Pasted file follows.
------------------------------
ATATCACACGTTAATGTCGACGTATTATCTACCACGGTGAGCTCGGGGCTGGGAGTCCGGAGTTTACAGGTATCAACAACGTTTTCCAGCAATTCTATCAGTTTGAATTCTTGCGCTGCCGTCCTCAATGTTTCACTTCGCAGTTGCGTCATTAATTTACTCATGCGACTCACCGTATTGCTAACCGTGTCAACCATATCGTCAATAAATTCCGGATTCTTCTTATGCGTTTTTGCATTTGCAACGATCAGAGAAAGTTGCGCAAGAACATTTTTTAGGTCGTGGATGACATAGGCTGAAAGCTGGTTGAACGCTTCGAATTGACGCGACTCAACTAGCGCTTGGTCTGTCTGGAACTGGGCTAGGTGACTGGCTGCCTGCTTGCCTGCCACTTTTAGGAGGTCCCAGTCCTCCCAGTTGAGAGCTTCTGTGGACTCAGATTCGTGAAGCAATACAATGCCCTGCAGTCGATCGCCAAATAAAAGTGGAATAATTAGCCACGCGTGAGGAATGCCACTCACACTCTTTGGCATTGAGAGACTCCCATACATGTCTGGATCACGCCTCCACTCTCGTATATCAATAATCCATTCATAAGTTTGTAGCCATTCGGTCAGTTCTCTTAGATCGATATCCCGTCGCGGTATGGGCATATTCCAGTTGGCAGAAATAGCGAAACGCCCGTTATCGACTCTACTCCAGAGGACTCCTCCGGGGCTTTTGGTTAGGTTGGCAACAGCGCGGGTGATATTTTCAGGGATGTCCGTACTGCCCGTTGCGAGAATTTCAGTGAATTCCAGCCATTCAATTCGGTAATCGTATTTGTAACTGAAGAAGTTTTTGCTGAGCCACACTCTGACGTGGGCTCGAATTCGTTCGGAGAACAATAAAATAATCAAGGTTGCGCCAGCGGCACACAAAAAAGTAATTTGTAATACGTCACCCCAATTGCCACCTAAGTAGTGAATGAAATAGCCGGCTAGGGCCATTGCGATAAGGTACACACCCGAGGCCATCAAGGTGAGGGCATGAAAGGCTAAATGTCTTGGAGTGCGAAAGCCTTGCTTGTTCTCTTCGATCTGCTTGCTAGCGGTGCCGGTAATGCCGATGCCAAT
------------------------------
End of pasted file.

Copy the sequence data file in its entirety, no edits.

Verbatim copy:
ATATCACACGTTAATGTCGACGTATTATCTACCACGGTGAGCTCGGGGCTGGGAGTCCGGAGTTTACAGGTATCAACAACGTTTTCCAGCAATTCTATCAGTTTGAATTCTTGCGCTGCCGTCCTCAATGTTTCACTTCGCAGTTGCGTCATTAATTTACTCATGCGACTCACCGTATTGCTAACCGTGTCAACCATATCGTCAATAAATTCCGGATTCTTCTTATGCGTTTTTGCATTTGCAACGATCAGAGAAAGTTGCGCAAGAACATTTTTTAGGTCGTGGATGACATAGGCTGAAAGCTGGTTGAACGCTTCGAATTGACGCGACTCAACTAGCGCTTGGTCTGTCTGGAACTGGGCTAGGTGACTGGCTGCCTGCTTGCCTGCCACTTTTAGGAGGTCCCAGTCCTCCCAGTTGAGAGCTTCTGTGGACTCAGATTCGTGAAGCAATACAATGCCCTGCAGTCGATCGCCAAATAAAAGTGGAATAATTAGCCACGCGTGAGGAATGCCACTCACACTCTTTGGCATTGAGAGACTCCCATACATGTCTGGATCACGCCTCCACTCTCGTATATCAATAATCCATTCATAAGTTTGTAGCCATTCGGTCAGTTCTCTTAGATCGATATCCCGTCGCGGTATGGGCATATTCCAGTTGGCAGAAATAGCGAAACGCCCGTTATCGACTCTACTCCAGAGGACTCCTCCGGGGCTTTTGGTTAGGTTGGCAACAGCGCGGGTGATATTTTCAGGGATGTCCGTACTGCCCGTTGCGAGAATTTCAGTGAATTCCAGCCATTCAATTCGGTAATCGTATTTGTAACTGAAGAAGTTTTTGCTGAGCCACACTCTGACGTGGGCTCGAATTCGTTCGGAGAACAATAAAATAATCAAGGTTGCGCCAGCGGCACACAAAAAAGTAATTTGTAATACGTCACCCCAATTGCCACCTAAGTAGTGAATGAAATAGCCGGCTAGGGCCATTGCGATAAGGTACACACCCGAGGCCATCAAGGTGAGGGCATGAAAGGCTAAATGTCTTGGAGTGCGAAAGCCTTGCTTGTTCTCTTCGATCTGCTTGCTAGCGGTGCCGGTAATGCCGATGCCAAT